Archive of Paddy Johnson

Paddy Johnson is the founding editor of Art Fag City. In addition to her work on the blog, she has been published in New York Magazine, artreview.com, Art in America, The Daily, Print Magazine, Time Out NY, The Reeler, The Daily Beast, The Huffington Post, The Guardian, and New York Press, and linked to by publications such as The New York Times, The Wall Street Journal, New York Magazine, Boing-Boing, The New York Observer, Gawker, Design Observer, Make Magazine, The Awl, Artinfo, and we-make-money-not-art. Paddy lectures widely about art and the Internet at venues including Yale University, Parsons, Rutgers, South by Southwest, and the Whitney Independent Study Program. In 2008, she became the first blogger to earn a Creative Capital Arts Writers grant from the Creative Capital Foundation. Paddy is also the art editor at The L Magazine, where she writes a regular column.

Paddy has written 971 article(s) for AFC.

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Paddy Johnson

Pattern GIFs by Dave Whyte

by Paddy Johnson on September 29, 2014

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cubes

We’ve featured Dave Whyte’s GIFs before, but we figured why not do it again? They are good. If you like these there’s plenty more on Bees & Bombs.

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Art World Scoop from Industry Expert Geri Thomas

by Paddy Johnson on September 29, 2014
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I first heard of Thomas & Associates in 2001. I had just finished grad school and was looking for work. A professor who was friends with the company’s current president, Geri Thomas, told me I should check out the art recruiting and consulting firm. I sent out a resume to them and never heard back.
I now see that as a sign of a good recruiter. I had no experience or particular aptitude for commercial arts administration, and that would have been clear from even a quick look at my resume.

Founded in 1999—just two years prior to my own discovery of the firm—Thomas & Associates provides staffing, consulting and professional development seminars exclusively for arts and culture. The company has taken on top-tier clients like the Studio Museum, James Cohan Gallery, and Sean Kelly. Thomas herself has taught arts administration at NYU since 2002, and helped to create a certificate program at the university in Art Collections Management and Display. Prior to that time, Thomas owned a gallery, worked in PR for Te Papa, New Zealand’s national museum, and held the Director of Exhibitions and Collections position at the Jewish Museum.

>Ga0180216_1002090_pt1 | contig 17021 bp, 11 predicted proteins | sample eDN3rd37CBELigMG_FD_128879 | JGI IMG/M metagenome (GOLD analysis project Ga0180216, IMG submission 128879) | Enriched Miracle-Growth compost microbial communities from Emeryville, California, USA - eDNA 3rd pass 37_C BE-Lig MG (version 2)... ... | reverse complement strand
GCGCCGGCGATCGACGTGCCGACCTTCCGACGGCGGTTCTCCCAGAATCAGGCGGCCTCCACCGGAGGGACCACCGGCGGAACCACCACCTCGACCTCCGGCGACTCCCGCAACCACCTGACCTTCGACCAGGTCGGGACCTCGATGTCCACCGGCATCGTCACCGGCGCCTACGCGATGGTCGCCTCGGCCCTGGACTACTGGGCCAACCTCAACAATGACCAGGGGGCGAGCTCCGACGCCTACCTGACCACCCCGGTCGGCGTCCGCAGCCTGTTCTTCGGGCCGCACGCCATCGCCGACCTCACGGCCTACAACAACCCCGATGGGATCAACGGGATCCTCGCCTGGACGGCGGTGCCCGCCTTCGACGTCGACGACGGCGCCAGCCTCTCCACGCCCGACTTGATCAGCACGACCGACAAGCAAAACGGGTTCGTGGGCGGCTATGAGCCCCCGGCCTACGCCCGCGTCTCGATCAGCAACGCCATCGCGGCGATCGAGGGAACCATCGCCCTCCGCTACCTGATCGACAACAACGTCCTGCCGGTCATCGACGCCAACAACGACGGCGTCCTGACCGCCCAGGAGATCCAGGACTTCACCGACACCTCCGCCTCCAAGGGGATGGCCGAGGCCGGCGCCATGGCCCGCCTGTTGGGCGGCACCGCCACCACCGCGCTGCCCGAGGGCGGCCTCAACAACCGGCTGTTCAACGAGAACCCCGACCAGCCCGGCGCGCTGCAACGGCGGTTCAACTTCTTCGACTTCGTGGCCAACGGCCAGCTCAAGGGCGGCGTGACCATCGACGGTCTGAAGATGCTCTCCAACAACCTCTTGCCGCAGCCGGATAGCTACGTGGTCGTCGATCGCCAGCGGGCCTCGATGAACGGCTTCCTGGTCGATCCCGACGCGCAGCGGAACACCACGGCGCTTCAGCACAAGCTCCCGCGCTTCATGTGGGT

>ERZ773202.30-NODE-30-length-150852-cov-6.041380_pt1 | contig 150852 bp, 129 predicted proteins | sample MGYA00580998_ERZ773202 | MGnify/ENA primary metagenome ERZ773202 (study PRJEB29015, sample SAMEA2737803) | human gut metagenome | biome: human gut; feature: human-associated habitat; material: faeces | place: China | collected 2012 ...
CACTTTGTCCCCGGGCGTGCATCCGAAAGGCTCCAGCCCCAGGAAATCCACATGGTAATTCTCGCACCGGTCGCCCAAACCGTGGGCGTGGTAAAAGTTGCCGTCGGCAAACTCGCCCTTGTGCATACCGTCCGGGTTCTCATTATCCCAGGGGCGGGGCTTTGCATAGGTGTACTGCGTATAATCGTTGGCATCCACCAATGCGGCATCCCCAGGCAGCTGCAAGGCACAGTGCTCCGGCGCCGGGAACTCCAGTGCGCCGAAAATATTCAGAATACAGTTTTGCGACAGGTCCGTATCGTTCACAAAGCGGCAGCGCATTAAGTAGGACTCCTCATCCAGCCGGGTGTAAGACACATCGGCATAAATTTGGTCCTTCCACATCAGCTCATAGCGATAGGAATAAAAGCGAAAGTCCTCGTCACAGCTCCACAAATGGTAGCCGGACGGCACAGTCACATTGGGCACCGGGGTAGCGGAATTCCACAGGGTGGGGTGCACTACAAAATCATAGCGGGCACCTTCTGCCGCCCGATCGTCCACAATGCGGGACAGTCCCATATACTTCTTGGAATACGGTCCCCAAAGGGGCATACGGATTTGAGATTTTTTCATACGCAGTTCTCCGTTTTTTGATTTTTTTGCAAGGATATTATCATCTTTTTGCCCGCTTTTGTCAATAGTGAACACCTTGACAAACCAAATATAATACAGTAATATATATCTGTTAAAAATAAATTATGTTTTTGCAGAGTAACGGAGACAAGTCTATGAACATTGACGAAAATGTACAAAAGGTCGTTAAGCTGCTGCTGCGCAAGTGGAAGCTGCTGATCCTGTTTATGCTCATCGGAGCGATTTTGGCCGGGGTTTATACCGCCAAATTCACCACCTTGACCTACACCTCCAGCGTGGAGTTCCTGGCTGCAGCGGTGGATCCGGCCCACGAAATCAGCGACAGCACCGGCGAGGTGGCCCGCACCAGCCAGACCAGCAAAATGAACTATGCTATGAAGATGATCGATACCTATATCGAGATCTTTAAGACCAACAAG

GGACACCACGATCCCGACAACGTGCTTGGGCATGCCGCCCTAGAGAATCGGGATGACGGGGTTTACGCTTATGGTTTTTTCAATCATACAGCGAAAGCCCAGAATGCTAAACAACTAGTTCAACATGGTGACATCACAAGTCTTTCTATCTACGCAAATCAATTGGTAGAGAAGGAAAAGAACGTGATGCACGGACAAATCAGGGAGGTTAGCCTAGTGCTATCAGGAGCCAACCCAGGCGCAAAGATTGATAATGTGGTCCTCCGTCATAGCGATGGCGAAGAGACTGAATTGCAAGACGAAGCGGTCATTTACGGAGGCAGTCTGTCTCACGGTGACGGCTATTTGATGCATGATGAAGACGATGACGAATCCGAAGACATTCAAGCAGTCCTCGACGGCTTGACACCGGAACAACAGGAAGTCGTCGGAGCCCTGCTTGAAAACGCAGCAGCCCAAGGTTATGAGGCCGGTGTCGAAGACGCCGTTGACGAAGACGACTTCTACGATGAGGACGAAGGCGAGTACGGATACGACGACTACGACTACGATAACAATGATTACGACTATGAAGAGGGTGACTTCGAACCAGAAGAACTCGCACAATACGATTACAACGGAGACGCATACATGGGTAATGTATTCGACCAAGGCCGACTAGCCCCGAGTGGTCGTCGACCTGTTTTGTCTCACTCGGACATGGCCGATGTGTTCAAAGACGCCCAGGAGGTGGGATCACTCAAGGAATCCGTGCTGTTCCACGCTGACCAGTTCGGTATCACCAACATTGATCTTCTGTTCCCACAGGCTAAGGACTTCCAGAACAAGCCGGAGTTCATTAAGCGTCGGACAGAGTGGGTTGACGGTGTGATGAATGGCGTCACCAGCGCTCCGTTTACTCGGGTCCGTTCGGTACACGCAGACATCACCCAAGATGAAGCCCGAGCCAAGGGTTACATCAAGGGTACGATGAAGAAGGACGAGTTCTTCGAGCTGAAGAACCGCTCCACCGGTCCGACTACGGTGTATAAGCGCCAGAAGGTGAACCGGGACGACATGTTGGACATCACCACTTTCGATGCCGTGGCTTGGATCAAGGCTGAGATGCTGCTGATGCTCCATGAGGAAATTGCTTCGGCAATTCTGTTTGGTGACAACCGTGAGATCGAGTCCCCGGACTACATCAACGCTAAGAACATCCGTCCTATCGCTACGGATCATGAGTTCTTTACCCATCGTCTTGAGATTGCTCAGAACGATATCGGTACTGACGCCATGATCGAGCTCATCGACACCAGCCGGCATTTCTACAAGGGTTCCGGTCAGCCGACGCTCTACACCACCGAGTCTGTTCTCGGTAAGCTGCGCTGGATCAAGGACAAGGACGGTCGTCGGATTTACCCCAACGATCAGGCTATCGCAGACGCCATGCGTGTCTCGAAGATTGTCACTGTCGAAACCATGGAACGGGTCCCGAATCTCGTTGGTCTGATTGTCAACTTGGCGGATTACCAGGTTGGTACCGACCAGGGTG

13 years after my original application, I reached out to her again. I wanted to know what recruiting firms do, between fielding grad student resumes and helping museums put on major exhibitions. Now that I’m a blogger, I finally get to find out what happens behind the scenes at the offices of Thomas & Associates.

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Recommended Shows Pt3: Sadie Benning, Patterns

by Paddy Johnson on September 24, 2014
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Images can be deceiving. At first, I had thought that Sadie Benning’s entire show of large-scale collages at Callicoon was made of faux leather– it wasn’t until I physically left the gallery that a friend informed me they were not. I had to return.

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Recommended Shows Pt2: Erica Baum at Bureau

by Paddy Johnson on September 24, 2014
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Good abstract visual poetry exists. Take Erica Baum’s, “The Paper Nautilus”, at Bureau. In square photographic prints, Baum zooms in on the dog-ears on illustrated book pages– cropping the frame so that the square photograph is split diagonally from bottom left to top right corner, by the page crease. The dog ears, and the corner of the page beneath them, retain only triangular corners of illustrations and photographs. There’s no linear meaning to be drawn from these works, and yet, the mismatched pairings of triangles form a stable visual rhythm. The abstract squares resemble Josef Albers’s color studies, only in grayscale, and printed out on a dot matrix printer.

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Recommended Shows, Pt 1: Strauss Bourque-LaFrance at Rachel Uffner

by Paddy Johnson on September 23, 2014
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Now that we can print on virtually anything, it’s no surprise that laminate veneers are increasingly popular amongst sculptors. I’ve seen my fair share of unsuccessful experiments in this vein in recent studio visits, but there are artists doing it right too. Rachel de Joode’s flesh-covered monolith is just one example, and more recently, Strauss Bourque-LaFrance’s striped and marbled mantelpieces at Rachel Uffner. In this show, we’ve got what looks like a great hall of plastic mesh and spray enamel drawings leading into a virtual garden of mimicked 80’s contempo-casual decor.

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